Cannabis has long been used to help with stomach problems like vomiting or nausea. However, science has now discovered that in some rare and unique cases cannabis can actually have the complete opposite effect. It is a condition known as Cannabinoid Hyperemesis Syndrome.

It was in 2004 that a study conducted in Australia first described this syndrome, being further clarified with the clinical diagnostic criteria of CHS in 2009. Before this, most patients suffering from CHS were wrongly diagnosed with Cyclic Vomiting Syndrome or CVS, resulting in a number of visits to the emergency room but without a long-term solution or cure.

THE SYMPTOMS

The syndrome seems to develop in heavy cannabis users that have been using cannabis excessively for a long period of time. The onset of the symptoms may actually be very long; a study done by the Philadelphia PA showed that the average time before symptoms appeared was around 16 years. The earliest that was found had developed the syndrome after three years of heavy daily cannabis use.

The symptoms can be separated into three phases: a pre-emetic phase, a hyper emetic phase, and ultimately, recovery. In the pre-emetic phase, symptoms will begin to appear, although usually still mild. This phase can last for several years. The first symptoms to appear are usually a fear of vomiting, abdominal discomfort and nausea, usually leading to an increase in cannabis consumption because of the belief that the cannabis will alleviate the nausea.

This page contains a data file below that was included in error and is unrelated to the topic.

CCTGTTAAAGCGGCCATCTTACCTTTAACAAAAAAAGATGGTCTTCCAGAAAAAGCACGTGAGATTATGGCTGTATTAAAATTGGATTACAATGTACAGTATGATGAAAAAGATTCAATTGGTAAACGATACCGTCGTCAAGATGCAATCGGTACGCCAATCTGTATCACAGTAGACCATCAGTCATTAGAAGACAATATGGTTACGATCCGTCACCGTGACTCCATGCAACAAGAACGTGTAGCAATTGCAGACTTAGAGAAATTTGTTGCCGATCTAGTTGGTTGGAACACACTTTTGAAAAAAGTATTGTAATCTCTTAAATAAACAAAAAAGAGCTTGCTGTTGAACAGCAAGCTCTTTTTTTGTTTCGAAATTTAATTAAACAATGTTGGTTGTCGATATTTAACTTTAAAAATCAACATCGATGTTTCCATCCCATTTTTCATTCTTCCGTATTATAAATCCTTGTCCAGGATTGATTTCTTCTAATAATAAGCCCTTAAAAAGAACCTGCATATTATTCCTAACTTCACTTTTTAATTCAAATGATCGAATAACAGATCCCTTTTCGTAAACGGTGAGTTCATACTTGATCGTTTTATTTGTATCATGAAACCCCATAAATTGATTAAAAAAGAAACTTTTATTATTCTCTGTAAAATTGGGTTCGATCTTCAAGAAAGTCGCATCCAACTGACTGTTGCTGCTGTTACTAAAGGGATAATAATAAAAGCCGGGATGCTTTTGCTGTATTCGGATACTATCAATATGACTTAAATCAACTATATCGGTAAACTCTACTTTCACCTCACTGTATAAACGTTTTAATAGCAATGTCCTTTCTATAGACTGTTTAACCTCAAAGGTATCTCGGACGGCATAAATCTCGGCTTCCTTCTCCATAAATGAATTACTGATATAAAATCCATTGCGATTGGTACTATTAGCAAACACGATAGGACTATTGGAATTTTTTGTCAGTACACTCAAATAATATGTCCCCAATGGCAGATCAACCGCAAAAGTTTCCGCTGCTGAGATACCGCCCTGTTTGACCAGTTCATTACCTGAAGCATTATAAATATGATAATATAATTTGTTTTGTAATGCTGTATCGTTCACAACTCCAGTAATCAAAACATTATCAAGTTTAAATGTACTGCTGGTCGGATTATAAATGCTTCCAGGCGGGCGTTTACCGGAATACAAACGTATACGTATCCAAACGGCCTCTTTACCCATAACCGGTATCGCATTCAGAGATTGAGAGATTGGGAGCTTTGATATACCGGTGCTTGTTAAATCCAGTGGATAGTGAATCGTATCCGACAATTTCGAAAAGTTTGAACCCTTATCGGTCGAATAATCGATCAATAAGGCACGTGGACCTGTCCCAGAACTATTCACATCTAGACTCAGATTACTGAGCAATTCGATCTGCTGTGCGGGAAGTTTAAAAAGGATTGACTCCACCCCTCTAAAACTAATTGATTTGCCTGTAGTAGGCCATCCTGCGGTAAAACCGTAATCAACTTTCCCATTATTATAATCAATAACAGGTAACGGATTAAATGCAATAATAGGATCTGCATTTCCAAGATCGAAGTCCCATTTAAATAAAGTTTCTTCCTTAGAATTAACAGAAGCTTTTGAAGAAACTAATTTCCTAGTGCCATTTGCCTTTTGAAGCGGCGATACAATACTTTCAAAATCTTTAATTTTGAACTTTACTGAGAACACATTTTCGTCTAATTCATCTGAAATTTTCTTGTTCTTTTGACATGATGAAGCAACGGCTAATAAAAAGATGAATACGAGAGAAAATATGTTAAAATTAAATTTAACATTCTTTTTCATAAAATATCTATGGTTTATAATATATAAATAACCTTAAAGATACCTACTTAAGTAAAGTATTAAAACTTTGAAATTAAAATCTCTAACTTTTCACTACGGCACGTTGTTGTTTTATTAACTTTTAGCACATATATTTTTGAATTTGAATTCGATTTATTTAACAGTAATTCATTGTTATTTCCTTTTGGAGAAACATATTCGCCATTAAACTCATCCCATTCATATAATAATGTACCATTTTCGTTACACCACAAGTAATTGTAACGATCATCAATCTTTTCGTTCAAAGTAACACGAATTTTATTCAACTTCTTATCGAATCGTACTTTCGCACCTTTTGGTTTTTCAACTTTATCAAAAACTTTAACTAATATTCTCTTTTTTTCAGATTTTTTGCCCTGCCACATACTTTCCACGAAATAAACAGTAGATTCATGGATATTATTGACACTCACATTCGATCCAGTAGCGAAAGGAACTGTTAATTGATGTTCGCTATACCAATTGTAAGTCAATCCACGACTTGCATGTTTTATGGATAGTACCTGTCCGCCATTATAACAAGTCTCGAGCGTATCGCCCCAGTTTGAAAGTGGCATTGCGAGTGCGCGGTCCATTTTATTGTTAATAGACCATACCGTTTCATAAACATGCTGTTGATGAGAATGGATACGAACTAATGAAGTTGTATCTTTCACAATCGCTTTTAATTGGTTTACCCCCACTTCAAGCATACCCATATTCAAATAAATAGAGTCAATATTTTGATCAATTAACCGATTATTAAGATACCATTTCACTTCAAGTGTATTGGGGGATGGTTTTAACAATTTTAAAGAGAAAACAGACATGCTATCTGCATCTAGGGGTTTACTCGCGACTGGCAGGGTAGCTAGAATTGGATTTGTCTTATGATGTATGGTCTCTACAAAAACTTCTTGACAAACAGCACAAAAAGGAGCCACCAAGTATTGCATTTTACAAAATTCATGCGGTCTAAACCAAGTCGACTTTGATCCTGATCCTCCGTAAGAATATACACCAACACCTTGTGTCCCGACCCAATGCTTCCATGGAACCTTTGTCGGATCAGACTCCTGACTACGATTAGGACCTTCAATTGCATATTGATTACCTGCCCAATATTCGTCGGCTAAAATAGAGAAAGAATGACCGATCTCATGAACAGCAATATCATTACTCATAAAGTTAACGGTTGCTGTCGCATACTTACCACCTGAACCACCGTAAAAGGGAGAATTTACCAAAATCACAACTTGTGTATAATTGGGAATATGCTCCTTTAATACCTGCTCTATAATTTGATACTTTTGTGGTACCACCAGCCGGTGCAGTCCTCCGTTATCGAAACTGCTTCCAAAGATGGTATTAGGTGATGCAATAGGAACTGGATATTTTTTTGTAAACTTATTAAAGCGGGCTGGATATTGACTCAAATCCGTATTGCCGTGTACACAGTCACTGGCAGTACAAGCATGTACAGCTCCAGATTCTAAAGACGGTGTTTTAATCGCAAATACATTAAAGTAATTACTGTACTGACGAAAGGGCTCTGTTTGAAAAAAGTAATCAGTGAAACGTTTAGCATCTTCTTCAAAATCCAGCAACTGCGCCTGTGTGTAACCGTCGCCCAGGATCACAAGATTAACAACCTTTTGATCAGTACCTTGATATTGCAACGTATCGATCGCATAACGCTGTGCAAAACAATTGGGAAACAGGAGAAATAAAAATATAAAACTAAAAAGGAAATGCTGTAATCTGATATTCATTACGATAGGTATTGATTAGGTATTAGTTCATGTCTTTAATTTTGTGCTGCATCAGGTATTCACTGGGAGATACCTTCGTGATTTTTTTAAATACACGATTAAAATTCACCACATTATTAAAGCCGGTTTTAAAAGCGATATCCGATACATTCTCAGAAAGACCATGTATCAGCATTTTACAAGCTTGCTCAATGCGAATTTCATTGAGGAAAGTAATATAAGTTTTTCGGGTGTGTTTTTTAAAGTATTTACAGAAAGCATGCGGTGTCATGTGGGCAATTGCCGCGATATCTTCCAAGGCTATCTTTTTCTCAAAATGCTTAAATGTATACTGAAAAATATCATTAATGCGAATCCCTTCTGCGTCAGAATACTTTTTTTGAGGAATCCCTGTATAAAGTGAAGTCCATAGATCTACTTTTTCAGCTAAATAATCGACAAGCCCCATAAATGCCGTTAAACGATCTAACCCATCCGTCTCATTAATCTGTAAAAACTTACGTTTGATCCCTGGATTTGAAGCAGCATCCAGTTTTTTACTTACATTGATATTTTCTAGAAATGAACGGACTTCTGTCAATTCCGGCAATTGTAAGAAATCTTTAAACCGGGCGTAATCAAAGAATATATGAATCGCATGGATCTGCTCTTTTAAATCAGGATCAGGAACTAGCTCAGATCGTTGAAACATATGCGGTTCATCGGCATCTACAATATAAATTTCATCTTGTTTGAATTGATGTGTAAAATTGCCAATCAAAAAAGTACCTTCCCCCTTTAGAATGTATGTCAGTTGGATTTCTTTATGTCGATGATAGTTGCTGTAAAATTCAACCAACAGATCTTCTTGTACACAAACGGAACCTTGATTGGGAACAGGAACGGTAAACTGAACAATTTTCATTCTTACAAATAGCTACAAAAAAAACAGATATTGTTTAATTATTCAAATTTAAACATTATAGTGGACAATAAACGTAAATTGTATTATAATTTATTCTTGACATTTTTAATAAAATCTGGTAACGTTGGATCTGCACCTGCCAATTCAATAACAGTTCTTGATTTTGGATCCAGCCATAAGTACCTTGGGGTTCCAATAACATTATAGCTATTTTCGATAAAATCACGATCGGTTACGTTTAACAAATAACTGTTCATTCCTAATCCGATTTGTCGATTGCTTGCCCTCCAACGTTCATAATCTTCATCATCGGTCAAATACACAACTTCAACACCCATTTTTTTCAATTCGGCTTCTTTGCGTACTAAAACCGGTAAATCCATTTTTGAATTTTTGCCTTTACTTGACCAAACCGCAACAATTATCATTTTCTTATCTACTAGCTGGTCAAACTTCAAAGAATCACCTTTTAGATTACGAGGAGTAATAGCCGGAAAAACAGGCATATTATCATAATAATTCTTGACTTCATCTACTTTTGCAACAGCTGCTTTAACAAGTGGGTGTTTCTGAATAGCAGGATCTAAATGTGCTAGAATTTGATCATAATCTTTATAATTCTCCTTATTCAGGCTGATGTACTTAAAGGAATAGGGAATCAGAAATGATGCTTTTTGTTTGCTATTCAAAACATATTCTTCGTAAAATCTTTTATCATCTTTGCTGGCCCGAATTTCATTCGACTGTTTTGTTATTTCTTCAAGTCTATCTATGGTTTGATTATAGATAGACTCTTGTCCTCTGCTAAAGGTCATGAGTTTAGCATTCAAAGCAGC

vomiting syndrome CVS cannabis excessive use

Next is the hyper emetic phase, which is the peak of the symptoms. It is usually shorter, lasting between 24 and 48 hours during which the patient will experience sudden bouts of intense vomiting and nausea. The vomiting can actually build up to 5 times per hour and will coincide with dehydration, abdominal pain and weight loss.

The last phase is the recovery phase in which the symptoms disappear, and patients start to regain weight because their appetite returns. The recovery phase can last months, but because most patients return to their old cannabis consumption, it is only a matter of time before the symptoms reappear and the patient relapses.

TREATMENT

Most patients report taking several hot baths and showers a day to very temporarily help relief the symptoms. Treatment with lorazepam or haloperidol has also proven to help with the nausea and vomiting. This is all just to help with the symptoms. The only known way around the syndrome is for sufferers to halt cannabis consumption altogether.

 

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